Make up, how long is the ‘use by’?

It was pointed out to me many years ago what this little symbol on the side of a moisturiser/make up/lotion bottle or jar meant by a friend who works in the beauty industry. I myself use facial moisturiser and body lotions most days, the Aussie weather can dry out your skin pretty quickly even in winter. I’m not a huge make up wearer though, mascara being my most used.

This symbol means that once the jar or bottle is opened you have 12 months to use it, it loses is goodness after this time. The months do vary depending on what you’ve opened and of course the time symbol.

I think this is why I have a penchant for dating my items because there are so many different dates to be observed it’s easier to remember when you’ve written the date in big bold numbers. Have I said I love my sharpie marker lol.

Do I use over the dates yes, I don’t think there is anyone out there who doesn’t. Most commonly it’s because you just know that you opened it sometime last year, or maybe the year before and you paid good money so therefore you’re going to use it all.

At least if you know your opening date you can make an informed decision or  better guess as to how much over that goodness date you go.

 

Tinned fruit cake

The ladies at work the other day were talking about a new way to make a cake that was quick and easy. It involved a packet cake mix and a small tin of fruit of your choice, in this case she mentioned pears.

Including juice empty tin into a bowl and lightly mash the fruit. Add cake sachet and fold to mix.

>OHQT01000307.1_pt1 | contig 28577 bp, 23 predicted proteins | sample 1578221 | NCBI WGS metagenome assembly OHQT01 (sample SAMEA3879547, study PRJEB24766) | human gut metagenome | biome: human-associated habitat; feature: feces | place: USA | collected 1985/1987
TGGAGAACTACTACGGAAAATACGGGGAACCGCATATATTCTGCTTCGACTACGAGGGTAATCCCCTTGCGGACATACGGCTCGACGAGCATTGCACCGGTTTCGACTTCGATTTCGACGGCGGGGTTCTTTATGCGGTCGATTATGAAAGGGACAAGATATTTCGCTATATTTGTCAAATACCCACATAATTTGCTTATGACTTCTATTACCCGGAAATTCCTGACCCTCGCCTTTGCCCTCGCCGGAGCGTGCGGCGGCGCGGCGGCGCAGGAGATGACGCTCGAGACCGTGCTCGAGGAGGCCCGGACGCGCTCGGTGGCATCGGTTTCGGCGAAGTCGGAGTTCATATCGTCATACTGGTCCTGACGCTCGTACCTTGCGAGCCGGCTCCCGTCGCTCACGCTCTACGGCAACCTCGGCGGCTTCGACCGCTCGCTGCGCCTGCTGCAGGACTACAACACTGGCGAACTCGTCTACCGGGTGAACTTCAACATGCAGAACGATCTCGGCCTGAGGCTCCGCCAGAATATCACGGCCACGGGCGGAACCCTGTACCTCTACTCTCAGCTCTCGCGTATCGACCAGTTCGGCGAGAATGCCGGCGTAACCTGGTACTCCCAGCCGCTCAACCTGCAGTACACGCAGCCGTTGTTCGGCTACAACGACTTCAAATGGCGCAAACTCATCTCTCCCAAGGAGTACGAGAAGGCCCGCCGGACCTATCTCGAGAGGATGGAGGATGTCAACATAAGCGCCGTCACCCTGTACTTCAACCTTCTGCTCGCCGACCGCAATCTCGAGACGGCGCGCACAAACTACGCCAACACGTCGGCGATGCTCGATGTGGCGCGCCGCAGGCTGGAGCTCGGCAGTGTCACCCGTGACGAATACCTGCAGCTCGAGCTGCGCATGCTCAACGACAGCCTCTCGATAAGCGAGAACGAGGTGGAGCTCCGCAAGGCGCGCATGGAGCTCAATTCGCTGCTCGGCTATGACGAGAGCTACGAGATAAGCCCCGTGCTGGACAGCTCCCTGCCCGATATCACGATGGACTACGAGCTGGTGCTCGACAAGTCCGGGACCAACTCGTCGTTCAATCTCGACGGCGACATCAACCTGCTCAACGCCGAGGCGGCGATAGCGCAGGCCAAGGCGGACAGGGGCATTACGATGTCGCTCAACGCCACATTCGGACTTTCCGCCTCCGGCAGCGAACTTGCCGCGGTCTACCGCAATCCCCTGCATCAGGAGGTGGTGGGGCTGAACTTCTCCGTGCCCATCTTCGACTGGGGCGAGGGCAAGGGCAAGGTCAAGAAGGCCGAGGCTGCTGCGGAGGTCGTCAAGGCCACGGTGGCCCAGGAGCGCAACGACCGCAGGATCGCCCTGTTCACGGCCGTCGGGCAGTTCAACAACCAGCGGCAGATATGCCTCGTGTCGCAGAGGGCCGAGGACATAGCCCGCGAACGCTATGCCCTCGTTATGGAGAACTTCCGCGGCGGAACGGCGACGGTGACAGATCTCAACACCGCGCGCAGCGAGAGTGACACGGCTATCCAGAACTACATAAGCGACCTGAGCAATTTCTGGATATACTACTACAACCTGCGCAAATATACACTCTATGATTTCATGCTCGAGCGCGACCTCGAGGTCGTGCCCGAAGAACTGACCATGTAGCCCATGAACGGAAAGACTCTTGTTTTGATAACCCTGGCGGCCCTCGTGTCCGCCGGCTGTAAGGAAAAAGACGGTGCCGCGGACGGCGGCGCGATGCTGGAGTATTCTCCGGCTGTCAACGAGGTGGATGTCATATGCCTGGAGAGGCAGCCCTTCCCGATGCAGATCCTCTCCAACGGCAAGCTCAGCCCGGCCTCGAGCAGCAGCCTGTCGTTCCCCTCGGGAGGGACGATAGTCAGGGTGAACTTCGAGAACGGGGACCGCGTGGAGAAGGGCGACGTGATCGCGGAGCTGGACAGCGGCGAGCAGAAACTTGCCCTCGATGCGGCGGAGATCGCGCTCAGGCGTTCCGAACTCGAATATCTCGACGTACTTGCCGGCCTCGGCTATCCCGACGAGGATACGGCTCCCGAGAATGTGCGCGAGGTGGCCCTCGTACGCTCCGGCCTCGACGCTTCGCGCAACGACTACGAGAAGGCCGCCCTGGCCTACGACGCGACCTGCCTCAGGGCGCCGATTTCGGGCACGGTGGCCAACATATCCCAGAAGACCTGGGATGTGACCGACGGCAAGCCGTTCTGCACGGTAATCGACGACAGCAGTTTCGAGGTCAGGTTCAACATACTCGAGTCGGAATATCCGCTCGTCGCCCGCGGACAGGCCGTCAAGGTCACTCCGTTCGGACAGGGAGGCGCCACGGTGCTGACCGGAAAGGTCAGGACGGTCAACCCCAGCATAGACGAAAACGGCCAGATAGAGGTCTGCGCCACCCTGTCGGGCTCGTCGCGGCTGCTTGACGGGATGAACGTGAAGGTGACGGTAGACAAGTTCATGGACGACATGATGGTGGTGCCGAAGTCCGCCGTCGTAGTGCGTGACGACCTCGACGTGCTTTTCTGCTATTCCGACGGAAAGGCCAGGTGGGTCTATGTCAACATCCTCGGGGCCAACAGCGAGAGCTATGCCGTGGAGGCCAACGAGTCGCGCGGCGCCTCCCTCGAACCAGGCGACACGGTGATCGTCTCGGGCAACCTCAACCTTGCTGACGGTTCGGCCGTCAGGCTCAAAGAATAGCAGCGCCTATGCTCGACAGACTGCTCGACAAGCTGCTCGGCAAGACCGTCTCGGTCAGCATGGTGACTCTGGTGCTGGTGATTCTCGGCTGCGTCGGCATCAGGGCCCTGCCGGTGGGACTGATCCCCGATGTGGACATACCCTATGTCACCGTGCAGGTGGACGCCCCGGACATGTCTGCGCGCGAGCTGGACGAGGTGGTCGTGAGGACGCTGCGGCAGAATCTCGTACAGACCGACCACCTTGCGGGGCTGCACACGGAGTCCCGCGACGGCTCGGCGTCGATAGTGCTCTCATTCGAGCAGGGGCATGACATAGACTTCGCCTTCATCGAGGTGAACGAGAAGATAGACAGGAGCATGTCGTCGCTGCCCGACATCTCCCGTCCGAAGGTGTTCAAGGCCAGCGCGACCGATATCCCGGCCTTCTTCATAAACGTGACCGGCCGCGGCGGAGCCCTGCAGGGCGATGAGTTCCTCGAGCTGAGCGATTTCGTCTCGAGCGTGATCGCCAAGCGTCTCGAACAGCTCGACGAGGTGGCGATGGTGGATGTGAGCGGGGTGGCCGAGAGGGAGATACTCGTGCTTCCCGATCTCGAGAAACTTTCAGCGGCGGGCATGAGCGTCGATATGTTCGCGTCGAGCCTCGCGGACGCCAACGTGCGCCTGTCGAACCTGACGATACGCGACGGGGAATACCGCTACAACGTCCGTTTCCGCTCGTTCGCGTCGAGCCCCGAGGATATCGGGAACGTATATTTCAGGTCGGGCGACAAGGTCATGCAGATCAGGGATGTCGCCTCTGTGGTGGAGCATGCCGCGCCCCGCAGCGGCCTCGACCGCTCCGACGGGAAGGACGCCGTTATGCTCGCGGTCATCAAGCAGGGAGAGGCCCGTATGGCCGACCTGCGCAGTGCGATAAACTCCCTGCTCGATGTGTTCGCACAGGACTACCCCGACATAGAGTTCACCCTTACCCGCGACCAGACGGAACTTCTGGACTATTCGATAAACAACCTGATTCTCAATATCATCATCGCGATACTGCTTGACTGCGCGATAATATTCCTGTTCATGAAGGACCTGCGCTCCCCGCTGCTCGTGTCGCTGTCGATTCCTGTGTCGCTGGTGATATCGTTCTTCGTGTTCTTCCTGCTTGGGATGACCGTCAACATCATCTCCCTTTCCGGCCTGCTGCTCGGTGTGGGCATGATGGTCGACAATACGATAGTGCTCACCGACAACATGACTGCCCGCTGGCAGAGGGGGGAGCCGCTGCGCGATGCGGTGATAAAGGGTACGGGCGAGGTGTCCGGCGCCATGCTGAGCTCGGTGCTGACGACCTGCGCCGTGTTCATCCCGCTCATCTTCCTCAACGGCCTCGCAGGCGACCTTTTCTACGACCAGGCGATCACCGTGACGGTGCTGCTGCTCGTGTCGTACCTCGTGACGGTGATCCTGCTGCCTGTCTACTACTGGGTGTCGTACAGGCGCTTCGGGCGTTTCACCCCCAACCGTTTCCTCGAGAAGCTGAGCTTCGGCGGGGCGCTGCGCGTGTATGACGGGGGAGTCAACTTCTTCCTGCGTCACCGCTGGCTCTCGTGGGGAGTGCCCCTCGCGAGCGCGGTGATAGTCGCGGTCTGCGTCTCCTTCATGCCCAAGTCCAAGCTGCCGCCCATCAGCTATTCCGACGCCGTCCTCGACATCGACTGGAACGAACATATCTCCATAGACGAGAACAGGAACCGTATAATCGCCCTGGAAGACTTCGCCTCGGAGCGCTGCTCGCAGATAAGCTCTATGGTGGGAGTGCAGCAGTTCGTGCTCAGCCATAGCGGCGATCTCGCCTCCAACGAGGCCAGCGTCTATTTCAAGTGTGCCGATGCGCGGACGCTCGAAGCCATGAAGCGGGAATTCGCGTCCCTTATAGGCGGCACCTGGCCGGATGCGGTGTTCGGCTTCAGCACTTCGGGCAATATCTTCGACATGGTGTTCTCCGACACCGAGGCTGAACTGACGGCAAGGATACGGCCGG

Bake in a 180*C oven for 30-35 minutes or until cooked. Serve. She raved about it.

Personally I can’t say I liked it. I didn’t think it was any easier than popping an egg and milk into the bowl and mixing by hand. I also thought it was sweet as even though the fruit was in ‘natural juice’ I still find the juice sweet along side the sugar already in the cake mix. It was dense/heavy, maybe some extra baking powder? As a dessert with some custard or ice cream I may be swayed but not as a stand alone cake.

My personal choice would be to make the cake as stated on the back of the packet adding the roughly chopped pears (no juice) and baking.

Strange thing is I’ve done this with crushed pineapple, it worked and I liked it, go figure!

Just my thoughts, has anyone else tried this and with what fruit, what were your thoughts?

 

 

A Pumpkin soup twist

I made myself pumpkin soup on the weekend, hubby hates it so it was all mine, I can have it any way I want and this was my twist.

Substitute half the stock liquid with coconut milk (mine was lite) and add about a rounded teaspoon of curry powder and some coriander leaves (mine were dried). Throw it all  in a crock pot and let it simmer during the day.

My pumpkin soup usually consists of pumpkin, chicken stock, salt and pepper. I like it reasonably thick so I start off less is more until my pumpkin is cooked then add more stock as needed. Broccoli and cauliflower if I have them are also added. The whole lot is then blitzed with a stick blender at the end.